A police boss has apologised after saying women "need to be streetwise" about officers and the powers of the arrest – comments which were labelled insensitive by campaigners in the wake of the Sarah Everard case.
Wayne Couzens, who worked for the Met Police, falsely arrested 33-year-old Everard in order to kidnap, rape and murder her.
On Thursday, Couzens was sentenced to a rare whole-life order due to the fact he abused his position of authority as a police officer.
North Yorkshire Police Commissioner Philip Allott told the BBC on Friday Everard "never should have submitted" to the arrest.
Conservative Allott said women should be aware breaking COVID regulations – which was the pretence Couzens used to handcuff Everard – was not an arrestable offence.
He said: "So women, first of all, need to be streetwise about when they can be arrested and when they can't be arrested. She should never have been arrested and submitted to that.
"Perhaps women need to consider in terms of the legal process, to just learn a bit about that legal process".
Allott apologised after his comments were branded offensive by women's rights campaigners.
He said: "I would like to wholeheartedly apologise for my comments on BBC radio York earlier today, which I realise have been insensitive and wish to retract them in full."
The charity EverydaySexism said in response to Allott's comments: "Just when you think the absurdity of victim-blaming could not possibly go any further, here is a police commissioner openly blaming Sarah Everard for what happened to her on BBC radio."
Lucy Arnold, from campaign group Reclaim the Streets, told the BBC: "I think frankly that was a horrifically offensive thing to say."
"Does anyone really feel like they can stand up to a police officer?
"I am very confident I know my rights, I know the law, but no I wouldn't feel confident at all."
Earlier Allott attempted to justify his remarks on Twitter saying: "Nobody is blaming the victim what I am saying is that we need to inform women far better of their rights, something I intend to action here in North Yorkshire ASAP."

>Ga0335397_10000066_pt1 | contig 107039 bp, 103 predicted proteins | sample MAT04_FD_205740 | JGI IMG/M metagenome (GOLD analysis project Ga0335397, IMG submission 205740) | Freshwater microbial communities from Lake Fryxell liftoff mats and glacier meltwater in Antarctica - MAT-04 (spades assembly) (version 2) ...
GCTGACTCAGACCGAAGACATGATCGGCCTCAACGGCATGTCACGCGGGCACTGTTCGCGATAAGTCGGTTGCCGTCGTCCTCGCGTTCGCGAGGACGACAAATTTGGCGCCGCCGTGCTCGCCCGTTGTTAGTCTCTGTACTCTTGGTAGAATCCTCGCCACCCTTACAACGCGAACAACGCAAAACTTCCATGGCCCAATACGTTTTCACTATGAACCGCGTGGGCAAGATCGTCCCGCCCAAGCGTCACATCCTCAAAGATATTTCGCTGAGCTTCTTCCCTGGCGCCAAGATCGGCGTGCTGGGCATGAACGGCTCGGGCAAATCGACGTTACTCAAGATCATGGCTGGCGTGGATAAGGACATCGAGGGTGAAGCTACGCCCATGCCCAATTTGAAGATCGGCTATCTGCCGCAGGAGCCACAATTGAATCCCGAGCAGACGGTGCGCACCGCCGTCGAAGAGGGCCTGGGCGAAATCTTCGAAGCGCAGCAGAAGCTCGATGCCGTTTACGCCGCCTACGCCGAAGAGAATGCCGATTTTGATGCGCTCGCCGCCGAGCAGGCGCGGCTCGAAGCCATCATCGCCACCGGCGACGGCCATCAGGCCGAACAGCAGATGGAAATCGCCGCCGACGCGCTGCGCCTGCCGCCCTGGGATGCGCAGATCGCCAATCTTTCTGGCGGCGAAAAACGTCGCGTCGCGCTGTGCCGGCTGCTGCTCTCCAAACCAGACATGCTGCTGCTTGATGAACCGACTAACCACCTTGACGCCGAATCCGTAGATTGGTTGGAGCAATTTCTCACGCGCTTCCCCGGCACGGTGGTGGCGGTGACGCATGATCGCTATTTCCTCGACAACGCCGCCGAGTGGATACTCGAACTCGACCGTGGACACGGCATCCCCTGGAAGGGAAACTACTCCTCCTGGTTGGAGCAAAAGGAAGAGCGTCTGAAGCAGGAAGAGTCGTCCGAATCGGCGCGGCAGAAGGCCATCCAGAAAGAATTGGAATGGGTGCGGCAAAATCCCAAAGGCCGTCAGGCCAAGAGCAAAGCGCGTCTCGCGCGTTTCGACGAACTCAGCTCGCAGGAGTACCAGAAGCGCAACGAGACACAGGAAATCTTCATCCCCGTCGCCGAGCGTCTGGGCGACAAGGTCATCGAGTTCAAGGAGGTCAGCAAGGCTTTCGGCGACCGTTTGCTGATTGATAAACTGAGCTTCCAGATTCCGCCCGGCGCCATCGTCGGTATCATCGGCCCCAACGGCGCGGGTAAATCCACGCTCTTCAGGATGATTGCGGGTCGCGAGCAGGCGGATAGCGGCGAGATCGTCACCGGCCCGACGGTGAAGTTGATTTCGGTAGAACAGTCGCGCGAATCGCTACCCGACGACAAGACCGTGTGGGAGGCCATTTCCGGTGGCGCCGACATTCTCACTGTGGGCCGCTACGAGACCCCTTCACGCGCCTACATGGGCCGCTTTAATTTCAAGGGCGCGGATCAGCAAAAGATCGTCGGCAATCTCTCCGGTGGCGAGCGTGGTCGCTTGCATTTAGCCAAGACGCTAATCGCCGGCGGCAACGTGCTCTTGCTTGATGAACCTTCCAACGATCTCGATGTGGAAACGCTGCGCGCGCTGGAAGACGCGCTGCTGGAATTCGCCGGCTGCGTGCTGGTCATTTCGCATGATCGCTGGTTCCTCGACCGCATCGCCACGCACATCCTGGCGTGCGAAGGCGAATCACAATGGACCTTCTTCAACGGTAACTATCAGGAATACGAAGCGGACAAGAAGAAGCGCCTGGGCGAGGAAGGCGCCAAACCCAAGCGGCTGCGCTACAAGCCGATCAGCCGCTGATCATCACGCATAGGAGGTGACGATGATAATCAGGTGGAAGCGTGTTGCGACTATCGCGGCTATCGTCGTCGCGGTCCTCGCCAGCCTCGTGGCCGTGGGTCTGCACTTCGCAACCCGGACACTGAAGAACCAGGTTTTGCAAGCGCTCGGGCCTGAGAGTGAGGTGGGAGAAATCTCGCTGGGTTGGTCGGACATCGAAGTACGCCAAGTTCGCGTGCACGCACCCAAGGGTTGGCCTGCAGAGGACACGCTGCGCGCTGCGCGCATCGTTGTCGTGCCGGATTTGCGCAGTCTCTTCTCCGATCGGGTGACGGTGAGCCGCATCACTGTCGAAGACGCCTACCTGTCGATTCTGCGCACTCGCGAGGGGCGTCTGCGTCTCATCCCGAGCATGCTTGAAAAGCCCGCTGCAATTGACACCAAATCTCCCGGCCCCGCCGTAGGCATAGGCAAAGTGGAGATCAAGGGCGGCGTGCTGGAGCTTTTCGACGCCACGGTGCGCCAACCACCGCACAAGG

Allott's comments are just one of several instances of members of the police commenting on the Everard cases that haven't gone down well with women's rights campaigners.
The Metropolitan Police made some suggestions on what people could do if they are approached by an officer but have concerns they are not acting legitimately, as it set out a series of measures it was taking in the wake of Ms Everard's murder.
Watch: Sarah Everard murder: Shout out to a passer-by or wave a bus down - Met issues guidance to those concerned by lone officers
It was suggested people should ask where the officer’s colleagues are; where they have come from; why they are there; and exactly why they are stopping or talking to them.
Anyone could verify the police officer by asking to hear their radio operator or asking to speak to the radio operator themselves, the force said, before suggesting those with concerns could shout out to a passer-by, run into a house, knock on a door, wave a bus down, or call 999.
In response to this, the End Violence Against Women Coalition said: "Why are women still being told to keep ourselves safe (wave at buses, challenge police)?
"Why hasn’t the conversation moved on from more police (whether patrolling/in nightclubs)?
"We’re fed up of these absurd suggestions and want to talk about institutionalised sexism and racism."
Politicians have also waded into the row and pointed out public trust in the police has been eroded by the Everard case.
Policing minister Kit Malthouse said the case had struck a “devastating blow to the confidence that people have in police officers”, and he warned thousands of officers will need to do more so trust can be rebuilt.
Harriet Harman MP, the chairwoman of the Joint Committee on Human Rights, called for the resignation of Metropolitan police commissioner Cressida Dick over the handling of the Everard case.